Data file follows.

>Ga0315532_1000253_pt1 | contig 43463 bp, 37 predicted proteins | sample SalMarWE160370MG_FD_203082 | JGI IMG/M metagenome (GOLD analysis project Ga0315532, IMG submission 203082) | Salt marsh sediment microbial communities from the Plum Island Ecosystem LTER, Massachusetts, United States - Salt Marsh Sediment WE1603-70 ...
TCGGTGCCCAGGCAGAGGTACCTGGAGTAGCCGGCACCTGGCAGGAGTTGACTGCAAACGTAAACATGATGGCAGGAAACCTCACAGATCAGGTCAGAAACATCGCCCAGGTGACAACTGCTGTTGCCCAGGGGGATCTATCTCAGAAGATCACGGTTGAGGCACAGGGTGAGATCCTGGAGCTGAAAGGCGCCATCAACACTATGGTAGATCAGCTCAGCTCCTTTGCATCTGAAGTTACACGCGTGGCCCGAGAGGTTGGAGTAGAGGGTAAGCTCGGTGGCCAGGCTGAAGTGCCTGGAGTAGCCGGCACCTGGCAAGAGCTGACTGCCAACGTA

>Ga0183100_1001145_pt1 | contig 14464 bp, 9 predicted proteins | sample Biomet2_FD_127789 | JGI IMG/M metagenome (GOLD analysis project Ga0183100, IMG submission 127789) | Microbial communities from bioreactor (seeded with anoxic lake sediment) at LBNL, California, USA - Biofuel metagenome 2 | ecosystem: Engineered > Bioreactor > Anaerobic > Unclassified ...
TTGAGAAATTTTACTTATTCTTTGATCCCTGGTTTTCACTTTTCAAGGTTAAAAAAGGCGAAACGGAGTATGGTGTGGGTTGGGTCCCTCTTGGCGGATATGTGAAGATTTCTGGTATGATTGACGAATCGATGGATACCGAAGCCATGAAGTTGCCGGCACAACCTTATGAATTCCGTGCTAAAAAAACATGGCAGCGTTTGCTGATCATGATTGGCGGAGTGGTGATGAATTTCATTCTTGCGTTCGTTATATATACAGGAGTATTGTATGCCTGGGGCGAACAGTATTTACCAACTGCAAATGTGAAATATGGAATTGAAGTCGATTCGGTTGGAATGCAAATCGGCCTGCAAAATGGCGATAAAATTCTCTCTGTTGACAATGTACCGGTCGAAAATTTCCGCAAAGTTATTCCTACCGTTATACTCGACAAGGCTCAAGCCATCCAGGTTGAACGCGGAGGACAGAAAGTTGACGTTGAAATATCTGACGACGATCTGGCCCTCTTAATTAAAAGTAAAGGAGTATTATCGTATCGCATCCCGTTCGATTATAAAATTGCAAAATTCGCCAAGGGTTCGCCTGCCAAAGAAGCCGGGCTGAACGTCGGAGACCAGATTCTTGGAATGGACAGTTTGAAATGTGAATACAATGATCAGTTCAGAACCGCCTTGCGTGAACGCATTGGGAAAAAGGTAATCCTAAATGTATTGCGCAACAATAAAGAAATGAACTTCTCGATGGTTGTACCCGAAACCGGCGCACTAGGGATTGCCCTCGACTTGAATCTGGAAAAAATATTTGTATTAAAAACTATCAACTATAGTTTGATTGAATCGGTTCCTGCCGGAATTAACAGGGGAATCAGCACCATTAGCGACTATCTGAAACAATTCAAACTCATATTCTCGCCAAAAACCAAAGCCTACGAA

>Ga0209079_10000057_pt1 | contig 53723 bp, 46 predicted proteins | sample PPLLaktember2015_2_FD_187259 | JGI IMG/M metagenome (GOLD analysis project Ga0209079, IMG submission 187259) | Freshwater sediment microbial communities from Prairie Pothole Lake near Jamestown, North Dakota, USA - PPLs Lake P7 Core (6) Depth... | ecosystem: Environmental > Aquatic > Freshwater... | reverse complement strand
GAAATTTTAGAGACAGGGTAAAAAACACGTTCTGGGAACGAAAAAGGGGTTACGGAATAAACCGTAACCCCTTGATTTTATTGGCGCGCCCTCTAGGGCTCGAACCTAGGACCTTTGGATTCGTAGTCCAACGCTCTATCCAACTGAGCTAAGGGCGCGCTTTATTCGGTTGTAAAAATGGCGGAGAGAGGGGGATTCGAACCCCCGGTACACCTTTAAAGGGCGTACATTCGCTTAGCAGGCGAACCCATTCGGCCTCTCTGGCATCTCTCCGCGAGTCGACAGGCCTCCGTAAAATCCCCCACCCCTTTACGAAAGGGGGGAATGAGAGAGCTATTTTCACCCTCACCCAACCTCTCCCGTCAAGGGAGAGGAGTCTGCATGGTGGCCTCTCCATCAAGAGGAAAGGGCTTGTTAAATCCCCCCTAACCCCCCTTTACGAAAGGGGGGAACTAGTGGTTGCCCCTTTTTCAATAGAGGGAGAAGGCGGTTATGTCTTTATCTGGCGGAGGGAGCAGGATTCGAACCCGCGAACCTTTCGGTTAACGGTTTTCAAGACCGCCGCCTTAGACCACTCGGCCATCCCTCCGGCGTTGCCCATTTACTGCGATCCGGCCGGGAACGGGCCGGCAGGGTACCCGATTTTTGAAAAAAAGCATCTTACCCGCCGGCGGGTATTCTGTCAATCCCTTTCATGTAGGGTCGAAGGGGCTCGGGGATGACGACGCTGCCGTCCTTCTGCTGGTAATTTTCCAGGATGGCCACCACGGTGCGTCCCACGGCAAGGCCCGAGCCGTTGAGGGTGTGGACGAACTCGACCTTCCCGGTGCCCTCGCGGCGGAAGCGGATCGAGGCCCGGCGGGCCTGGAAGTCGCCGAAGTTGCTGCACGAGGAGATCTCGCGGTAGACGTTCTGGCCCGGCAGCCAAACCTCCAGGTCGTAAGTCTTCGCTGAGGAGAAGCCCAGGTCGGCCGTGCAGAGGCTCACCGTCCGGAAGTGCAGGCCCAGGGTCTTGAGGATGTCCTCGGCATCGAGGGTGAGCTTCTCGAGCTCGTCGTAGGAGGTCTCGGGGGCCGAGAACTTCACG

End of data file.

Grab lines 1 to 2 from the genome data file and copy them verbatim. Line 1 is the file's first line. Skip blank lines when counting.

>Ga0315532_1000253_pt1 | contig 43463 bp, 37 predicted proteins | sample SalMarWE160370MG_FD_203082 | JGI IMG/M metagenome (GOLD analysis project Ga0315532, IMG submission 203082) | Salt marsh sediment microbial communities from the Plum Island Ecosystem LTER, Massachusetts, United States - Salt Marsh Sediment WE1603-70 ...
TCGGTGCCCAGGCAGAGGTACCTGGAGTAGCCGGCACCTGGCAGGAGTTGACTGCAAACGTAAACATGATGGCAGGAAACCTCACAGATCAGGTCAGAAACATCGCCCAGGTGACAACTGCTGTTGCCCAGGGGGATCTATCTCAGAAGATCACGGTTGAGGCACAGGGTGAGATCCTGGAGCTGAAAGGCGCCATCAACACTATGGTAGATCAGCTCAGCTCCTTTGCATCTGAAGTTACACGCGTGGCCCGAGAGGTTGGAGTAGAGGGTAAGCTCGGTGGCCAGGCTGAAGTGCCTGGAGTAGCCGGCACCTGGCAAGAGCTGACTGCCAACGTA